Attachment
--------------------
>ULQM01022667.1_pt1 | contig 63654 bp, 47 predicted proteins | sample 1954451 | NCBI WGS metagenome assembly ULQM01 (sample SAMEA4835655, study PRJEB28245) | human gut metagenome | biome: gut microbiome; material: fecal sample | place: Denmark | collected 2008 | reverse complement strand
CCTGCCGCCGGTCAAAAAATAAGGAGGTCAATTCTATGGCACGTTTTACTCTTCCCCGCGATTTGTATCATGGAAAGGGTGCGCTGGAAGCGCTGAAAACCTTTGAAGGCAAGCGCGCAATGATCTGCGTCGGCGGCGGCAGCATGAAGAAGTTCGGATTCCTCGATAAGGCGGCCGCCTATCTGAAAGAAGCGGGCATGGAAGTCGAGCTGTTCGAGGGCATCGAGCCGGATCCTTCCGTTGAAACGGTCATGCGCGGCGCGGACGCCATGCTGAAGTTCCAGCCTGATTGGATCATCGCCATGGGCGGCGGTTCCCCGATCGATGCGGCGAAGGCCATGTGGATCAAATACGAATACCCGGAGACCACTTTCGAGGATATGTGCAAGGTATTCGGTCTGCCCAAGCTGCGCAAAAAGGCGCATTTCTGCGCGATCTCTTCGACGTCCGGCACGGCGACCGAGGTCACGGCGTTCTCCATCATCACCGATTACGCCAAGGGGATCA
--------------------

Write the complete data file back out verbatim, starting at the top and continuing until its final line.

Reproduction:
>ULQM01022667.1_pt1 | contig 63654 bp, 47 predicted proteins | sample 1954451 | NCBI WGS metagenome assembly ULQM01 (sample SAMEA4835655, study PRJEB28245) | human gut metagenome | biome: gut microbiome; material: fecal sample | place: Denmark | collected 2008 | reverse complement strand
CCTGCCGCCGGTCAAAAAATAAGGAGGTCAATTCTATGGCACGTTTTACTCTTCCCCGCGATTTGTATCATGGAAAGGGTGCGCTGGAAGCGCTGAAAACCTTTGAAGGCAAGCGCGCAATGATCTGCGTCGGCGGCGGCAGCATGAAGAAGTTCGGATTCCTCGATAAGGCGGCCGCCTATCTGAAAGAAGCGGGCATGGAAGTCGAGCTGTTCGAGGGCATCGAGCCGGATCCTTCCGTTGAAACGGTCATGCGCGGCGCGGACGCCATGCTGAAGTTCCAGCCTGATTGGATCATCGCCATGGGCGGCGGTTCCCCGATCGATGCGGCGAAGGCCATGTGGATCAAATACGAATACCCGGAGACCACTTTCGAGGATATGTGCAAGGTATTCGGTCTGCCCAAGCTGCGCAAAAAGGCGCATTTCTGCGCGATCTCTTCGACGTCCGGCACGGCGACCGAGGTCACGGCGTTCTCCATCATCACCGATTACGCCAAGGGGATCA